In The Know: For thousands of Oklahomans, civil justice is out of reach

In The KnowIn The Know is your daily briefing on Oklahoma policy-related news. Inclusion of a story does not necessarily mean endorsement by the Oklahoma Policy Institute. Click here to subscribe to In The Know and see past editions.

Today In The News

For Thousands of Oklahomans, Civil Justice Is Out of Reach: Attorney Janet Roloff pauses as she tries to estimate what it would cost David and Minnie Harris if she had billed them for the hours she’s worked representing them in their mobile-home foreclosure case. “For three years of litigation against major corporations?” she asks, seated behind a cluttered desk in the McAlester field office for Legal Aid Services of Oklahoma. “You know, I’d have to say least a hundred thousand dollars.” That is well beyond the reach of the Harrises, a Fort Towson couple whose only income is Social Security disability payments. Still, Roloff is unsure her pro bono work will pay off [Oklahoma Watch].

Suicide care crisis follows years of underfunding: Francie Moss hit roadblocks as she tried to help her adult daughter get treatment for suicidal thoughts. She said she was frustrated in part because of the stigma associated with brain illnesses, and those diseases are treated differently than other illnesses. But it’s complicated and expensive to treat patients with mental health and substance abuse issues, said Mary Holloway Richard, health care attorney at Phillips Murrah. And Oklahoma’s agency that provides services for people who can’t pay for private services has been underfunded for decades. Hospital medical treatment for suicidal behavior is woefully inadequate, in some cases, Moss said. She said many hospitals will keep a suicidal patient for only three to five days [Journal Record].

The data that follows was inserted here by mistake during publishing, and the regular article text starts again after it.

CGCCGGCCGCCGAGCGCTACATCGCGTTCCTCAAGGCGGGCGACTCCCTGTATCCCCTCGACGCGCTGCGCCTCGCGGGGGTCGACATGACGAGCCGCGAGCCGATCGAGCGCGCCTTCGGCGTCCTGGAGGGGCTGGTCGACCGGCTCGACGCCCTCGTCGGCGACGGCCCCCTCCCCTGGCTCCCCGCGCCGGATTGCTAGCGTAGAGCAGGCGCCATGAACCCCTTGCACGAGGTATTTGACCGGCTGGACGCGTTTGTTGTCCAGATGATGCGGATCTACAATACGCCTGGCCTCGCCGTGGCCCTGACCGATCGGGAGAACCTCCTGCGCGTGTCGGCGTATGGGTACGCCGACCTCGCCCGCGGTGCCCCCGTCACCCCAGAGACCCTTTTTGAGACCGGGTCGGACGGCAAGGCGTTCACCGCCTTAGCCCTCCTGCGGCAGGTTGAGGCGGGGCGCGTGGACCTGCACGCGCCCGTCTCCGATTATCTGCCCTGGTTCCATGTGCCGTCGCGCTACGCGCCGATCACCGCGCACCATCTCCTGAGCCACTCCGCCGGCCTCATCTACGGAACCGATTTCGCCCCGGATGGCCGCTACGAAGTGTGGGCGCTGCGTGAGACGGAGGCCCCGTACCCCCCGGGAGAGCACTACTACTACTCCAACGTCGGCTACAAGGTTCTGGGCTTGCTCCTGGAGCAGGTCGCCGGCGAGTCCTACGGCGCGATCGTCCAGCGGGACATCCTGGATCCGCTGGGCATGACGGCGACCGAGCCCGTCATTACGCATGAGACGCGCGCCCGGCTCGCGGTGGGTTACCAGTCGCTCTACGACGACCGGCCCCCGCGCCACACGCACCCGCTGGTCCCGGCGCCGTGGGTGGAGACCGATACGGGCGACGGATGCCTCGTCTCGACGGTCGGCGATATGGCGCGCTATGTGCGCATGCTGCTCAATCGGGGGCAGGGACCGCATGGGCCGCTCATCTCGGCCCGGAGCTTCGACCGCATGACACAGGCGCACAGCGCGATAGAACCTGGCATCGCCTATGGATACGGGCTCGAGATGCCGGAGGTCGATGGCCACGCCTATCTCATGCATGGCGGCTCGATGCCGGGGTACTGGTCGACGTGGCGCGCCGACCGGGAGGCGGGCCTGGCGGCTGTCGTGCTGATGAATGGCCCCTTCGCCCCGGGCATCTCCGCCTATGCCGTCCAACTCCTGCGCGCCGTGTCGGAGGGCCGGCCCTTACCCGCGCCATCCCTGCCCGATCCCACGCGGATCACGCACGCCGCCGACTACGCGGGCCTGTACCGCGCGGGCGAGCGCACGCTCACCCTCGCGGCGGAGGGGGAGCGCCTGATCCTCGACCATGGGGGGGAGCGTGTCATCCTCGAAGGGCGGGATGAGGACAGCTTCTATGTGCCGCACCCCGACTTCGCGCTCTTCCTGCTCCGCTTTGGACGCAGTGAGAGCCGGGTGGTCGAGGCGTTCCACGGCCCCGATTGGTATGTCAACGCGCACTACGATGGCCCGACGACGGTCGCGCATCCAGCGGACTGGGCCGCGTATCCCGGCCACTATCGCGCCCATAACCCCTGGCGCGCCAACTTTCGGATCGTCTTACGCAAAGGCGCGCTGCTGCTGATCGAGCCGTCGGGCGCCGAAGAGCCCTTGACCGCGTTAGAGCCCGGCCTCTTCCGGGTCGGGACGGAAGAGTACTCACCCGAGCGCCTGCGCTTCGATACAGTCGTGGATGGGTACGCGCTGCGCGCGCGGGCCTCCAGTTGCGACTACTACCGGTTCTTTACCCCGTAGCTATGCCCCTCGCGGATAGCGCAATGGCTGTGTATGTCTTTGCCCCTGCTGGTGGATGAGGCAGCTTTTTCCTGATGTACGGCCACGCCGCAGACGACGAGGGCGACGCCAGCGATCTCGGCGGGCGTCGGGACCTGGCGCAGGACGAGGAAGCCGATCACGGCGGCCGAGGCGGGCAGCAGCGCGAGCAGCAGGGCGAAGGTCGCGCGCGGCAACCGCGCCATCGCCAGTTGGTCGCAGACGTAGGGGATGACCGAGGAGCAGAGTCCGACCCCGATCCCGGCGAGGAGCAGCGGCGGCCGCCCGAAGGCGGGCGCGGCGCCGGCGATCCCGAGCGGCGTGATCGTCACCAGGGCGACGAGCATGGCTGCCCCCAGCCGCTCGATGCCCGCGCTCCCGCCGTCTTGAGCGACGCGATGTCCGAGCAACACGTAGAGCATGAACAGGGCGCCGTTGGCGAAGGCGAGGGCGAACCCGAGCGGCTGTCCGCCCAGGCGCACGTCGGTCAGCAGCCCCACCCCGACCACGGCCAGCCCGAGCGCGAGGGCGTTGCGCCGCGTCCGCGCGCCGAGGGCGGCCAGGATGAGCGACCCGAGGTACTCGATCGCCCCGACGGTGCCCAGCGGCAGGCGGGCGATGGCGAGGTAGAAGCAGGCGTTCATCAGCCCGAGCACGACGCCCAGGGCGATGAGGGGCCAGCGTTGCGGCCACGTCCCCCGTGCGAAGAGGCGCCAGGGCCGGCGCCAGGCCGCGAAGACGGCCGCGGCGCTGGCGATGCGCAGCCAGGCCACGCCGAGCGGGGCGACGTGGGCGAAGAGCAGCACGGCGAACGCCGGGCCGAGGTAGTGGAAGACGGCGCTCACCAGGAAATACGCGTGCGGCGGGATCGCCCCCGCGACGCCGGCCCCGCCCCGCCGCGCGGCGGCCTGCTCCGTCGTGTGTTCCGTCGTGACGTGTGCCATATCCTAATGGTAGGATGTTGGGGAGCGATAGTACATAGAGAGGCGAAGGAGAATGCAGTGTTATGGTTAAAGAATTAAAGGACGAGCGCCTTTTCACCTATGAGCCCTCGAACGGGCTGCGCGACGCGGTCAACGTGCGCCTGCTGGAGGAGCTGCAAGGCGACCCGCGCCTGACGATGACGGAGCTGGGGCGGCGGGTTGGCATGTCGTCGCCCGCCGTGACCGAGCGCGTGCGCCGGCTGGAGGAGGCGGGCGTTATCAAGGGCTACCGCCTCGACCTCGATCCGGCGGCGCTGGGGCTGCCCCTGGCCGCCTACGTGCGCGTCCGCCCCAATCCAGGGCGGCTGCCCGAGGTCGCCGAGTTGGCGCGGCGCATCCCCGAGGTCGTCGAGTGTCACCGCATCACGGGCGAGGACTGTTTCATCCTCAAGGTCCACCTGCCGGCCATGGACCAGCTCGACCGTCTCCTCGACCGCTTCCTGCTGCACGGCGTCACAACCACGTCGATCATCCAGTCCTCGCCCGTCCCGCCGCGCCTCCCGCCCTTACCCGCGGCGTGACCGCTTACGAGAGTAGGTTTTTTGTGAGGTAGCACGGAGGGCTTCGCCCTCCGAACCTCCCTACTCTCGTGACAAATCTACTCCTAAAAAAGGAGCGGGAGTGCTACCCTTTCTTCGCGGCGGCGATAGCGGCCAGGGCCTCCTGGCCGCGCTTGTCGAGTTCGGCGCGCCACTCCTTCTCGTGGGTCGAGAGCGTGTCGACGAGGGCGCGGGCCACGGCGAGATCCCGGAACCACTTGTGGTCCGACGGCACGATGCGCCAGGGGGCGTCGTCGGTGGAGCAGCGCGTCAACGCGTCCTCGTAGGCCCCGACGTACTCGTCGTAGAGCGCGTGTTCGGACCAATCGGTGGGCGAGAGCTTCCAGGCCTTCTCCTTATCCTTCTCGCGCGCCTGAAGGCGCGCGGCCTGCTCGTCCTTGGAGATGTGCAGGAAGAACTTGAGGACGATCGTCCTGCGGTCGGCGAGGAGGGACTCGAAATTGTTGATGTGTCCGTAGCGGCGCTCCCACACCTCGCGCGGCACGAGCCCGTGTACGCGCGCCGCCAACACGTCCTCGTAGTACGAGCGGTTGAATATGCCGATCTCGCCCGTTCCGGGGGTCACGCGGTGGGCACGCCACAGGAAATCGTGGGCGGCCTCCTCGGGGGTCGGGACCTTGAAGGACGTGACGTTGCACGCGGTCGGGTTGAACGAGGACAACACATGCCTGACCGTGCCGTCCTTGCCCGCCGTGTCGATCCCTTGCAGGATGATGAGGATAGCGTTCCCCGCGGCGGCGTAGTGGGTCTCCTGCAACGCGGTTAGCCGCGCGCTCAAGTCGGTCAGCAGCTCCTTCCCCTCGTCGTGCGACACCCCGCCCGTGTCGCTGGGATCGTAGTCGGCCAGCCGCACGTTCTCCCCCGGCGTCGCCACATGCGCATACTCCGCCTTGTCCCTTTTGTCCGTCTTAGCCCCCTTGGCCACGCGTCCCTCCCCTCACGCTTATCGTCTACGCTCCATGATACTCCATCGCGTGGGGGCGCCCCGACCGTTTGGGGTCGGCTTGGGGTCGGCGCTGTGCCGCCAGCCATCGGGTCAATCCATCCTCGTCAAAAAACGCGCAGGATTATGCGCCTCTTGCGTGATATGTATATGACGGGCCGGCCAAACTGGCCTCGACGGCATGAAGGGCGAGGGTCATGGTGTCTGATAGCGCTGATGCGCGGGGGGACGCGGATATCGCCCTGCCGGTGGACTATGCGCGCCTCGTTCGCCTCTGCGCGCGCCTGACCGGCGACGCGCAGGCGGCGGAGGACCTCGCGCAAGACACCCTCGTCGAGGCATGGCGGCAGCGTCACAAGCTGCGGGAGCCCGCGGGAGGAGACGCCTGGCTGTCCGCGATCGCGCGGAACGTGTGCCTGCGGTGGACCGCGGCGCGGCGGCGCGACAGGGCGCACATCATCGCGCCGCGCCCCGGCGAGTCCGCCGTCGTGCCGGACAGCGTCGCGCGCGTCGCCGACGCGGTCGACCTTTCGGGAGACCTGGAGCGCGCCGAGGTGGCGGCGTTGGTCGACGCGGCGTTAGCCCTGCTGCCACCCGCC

Innocence Project exonerees recall 22 years behind bars: For most of us, an incredible number of life events took place between 1994 and 2016. Marriages, babies, vacations, job changes. For De’Marchoe Carpenter and Malcolm Scott, those 22 years included days that mostly looked the same — exercising, watching TV, writing letters, praying — all while incarcerated for a crime neither man committed. Carpenter and Scott have been back out in the free world since May 9, a date that will forever be etched in their minds. That was the day Tulsa County District Judge Sharon Holmes announced the two men — accused and convicted of killing 19-year-old single mom Karen Summers — were to be freed after 22 years in prison [NonDoc].